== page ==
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A working governance requires Infrastructure as Code

“Lift and Shift” was a hot phrase some years ago. Getting all the benefits from moving to the cloud without the hassles of changing too much in the IT organziation seemed to be a great way for cloud beginners.

While this works good for heavy content workloads, which can be processed better with more computing power, that approach turned out inefficient for monolithic legacy systems which are not very elastic, and complex environments that needed much operational effort to keep them up and running. The efforts spent on maintaining racks and a zoo of virtual machines simply moved to the cloud, too. Not much was gained that way.

With the rise of Devops, thinking began to turn. What if we use the extended elasticity and virtualization possibilities of cloud resources to start changing not only the technical architecture but also the way how it is operated? This was the beginning of a “shift to the left” that has just started to reach the IT organizations. The phrase “Infratructure as Code” shows in a good way how this can be understood: Instead of maintaining infrastructure resources at runtime as an individual entity, now the resource is defined as a piece of code, that can be interpreted and leads to the desired instance. The provisioning system tracks the real life status of the resource and aligns differences between plan and reality automatically.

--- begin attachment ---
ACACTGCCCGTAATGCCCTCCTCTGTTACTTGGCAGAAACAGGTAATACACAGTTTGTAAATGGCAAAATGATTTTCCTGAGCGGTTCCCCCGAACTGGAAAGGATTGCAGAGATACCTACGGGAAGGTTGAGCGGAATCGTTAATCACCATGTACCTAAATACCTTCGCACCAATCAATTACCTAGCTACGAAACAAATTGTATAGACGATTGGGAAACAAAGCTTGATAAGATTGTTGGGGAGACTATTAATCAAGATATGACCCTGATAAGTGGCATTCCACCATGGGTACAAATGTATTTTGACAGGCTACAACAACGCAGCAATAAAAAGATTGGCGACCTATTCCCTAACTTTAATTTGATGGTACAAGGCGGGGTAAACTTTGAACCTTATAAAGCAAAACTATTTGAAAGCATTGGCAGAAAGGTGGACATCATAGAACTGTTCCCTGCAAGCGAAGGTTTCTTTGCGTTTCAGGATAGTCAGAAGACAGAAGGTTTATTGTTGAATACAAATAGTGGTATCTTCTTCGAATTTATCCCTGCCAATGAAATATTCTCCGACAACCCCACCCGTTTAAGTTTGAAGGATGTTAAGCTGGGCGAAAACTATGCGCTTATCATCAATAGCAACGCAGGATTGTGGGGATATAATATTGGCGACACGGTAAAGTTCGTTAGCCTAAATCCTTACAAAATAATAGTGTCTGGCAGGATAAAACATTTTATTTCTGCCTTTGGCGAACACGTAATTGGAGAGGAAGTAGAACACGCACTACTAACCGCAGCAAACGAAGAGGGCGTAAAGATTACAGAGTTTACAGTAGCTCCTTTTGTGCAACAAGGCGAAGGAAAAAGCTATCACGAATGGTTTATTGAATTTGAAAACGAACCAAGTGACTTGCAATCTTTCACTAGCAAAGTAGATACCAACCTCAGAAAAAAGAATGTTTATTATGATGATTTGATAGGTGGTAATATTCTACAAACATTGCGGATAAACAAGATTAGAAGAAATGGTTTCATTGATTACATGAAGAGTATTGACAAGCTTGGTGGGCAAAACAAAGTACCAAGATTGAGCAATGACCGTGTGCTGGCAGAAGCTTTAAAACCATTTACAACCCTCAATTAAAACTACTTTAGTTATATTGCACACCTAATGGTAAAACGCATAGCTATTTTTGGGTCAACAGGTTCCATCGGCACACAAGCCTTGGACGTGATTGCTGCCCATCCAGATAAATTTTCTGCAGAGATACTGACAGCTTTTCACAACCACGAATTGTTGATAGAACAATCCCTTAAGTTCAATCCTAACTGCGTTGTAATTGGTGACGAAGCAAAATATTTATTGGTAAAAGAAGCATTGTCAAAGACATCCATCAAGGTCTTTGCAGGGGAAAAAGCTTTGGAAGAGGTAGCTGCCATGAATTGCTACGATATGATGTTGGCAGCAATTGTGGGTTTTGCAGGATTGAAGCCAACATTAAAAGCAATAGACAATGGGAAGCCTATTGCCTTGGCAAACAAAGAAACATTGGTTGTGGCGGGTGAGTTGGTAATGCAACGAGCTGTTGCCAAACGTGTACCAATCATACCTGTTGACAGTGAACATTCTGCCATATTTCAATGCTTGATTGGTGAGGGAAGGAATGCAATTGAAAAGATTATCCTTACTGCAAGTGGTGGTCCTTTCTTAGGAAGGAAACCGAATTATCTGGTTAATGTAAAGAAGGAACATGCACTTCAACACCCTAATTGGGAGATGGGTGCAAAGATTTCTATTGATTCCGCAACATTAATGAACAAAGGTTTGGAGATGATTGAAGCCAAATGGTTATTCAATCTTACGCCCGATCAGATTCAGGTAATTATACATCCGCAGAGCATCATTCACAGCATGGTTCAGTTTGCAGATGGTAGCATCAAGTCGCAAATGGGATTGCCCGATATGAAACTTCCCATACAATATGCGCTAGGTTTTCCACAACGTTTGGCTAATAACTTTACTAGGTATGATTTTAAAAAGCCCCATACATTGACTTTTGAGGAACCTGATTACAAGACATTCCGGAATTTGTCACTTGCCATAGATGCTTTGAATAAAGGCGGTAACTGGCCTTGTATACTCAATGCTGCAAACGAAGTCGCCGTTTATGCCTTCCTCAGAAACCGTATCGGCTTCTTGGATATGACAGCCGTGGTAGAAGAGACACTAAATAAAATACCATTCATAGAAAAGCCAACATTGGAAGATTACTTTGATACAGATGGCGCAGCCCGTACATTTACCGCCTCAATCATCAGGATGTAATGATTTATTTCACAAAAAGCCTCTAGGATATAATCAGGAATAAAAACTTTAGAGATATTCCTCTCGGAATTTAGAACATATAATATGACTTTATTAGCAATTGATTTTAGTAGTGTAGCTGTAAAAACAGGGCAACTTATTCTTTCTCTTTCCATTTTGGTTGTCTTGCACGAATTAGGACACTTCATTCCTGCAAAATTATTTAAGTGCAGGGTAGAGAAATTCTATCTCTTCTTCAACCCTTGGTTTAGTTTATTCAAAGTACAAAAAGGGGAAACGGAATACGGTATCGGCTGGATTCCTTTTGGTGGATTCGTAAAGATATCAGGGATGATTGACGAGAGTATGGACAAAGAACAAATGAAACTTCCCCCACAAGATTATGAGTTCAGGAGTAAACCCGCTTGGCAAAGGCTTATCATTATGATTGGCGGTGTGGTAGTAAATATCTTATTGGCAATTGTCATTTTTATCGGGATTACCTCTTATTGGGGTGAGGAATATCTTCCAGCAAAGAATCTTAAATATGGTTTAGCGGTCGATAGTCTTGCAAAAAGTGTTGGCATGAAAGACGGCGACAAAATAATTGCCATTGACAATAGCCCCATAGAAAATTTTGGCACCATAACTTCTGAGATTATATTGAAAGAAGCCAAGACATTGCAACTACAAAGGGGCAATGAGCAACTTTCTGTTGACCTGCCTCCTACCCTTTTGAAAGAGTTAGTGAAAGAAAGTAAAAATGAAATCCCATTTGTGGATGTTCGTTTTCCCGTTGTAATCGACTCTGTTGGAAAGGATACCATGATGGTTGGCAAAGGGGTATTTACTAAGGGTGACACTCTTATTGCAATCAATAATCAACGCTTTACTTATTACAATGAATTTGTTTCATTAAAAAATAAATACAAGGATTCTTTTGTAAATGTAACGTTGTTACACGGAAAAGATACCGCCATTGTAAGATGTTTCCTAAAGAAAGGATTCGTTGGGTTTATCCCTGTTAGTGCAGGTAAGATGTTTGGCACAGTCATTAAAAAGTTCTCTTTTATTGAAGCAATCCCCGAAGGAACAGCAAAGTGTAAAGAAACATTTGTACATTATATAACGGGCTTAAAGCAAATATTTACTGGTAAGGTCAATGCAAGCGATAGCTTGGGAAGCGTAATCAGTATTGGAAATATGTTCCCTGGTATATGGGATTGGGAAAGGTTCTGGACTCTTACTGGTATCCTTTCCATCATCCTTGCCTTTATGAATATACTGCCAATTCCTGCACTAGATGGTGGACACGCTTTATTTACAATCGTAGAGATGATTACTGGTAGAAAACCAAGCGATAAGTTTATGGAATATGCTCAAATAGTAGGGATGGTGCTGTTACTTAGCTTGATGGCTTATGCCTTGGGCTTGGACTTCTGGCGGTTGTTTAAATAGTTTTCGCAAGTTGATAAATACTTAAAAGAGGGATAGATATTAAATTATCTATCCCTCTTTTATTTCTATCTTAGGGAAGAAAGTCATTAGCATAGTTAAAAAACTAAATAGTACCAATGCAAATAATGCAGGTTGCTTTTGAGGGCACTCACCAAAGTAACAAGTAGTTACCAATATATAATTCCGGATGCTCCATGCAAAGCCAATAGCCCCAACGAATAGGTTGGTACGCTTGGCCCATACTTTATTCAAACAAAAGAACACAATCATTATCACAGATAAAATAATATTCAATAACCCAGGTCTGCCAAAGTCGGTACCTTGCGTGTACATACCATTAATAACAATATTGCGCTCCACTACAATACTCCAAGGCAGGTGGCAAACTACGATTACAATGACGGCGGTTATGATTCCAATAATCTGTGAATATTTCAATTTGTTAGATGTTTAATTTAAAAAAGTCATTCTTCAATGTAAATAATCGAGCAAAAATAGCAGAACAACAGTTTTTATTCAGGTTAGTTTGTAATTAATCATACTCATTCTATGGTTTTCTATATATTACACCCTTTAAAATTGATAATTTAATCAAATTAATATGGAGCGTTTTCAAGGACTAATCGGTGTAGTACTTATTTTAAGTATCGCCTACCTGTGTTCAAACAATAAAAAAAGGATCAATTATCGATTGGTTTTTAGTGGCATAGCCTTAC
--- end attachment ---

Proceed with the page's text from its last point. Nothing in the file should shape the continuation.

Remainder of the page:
This approach has several advantages:

  • repeatable setup processes which lead to identical results
  • upscaling requirements can quickly be satisfied
  • disposing unneeded resources is an automated process
  • a/b tests and blue/green rollouts are easily instantiated
  • new infrastructure releases can be tested with an identical instance in advance
  • drift coming from the occasional manual change on running systems are avoided
  • automated provisioning creates consistent change logs that allow tracking and compliance audits

If done right, this approach leads to automation benefits in terms of decreased costs, higher agility, and a scalable system architecture that stays under control.

It comes at a price, though.

You have to overhaul your organizational IT setup to gain the effects described before. Shifting operational tasks to the development units is key of that concept. This means, your developers are suddenly not living in a sandbox any longer, but are responsible for production readiness of their code. Operations staff needs to embrace the ideas of coding and version control instead of mainly reacting on production events and needs. Old architectural patterns begin to lose their validity and need to be replaced by their more agile and lean counterparts.

Start that journey today! You will have to overcome some obstacles on that path, but having this pattern up and running will provide you with a sound base of the business transformation that is already ongoing. Feel free to contact us if you need additional insights how your target organization and architecture could look like.

Martin Jahr

Senior Manager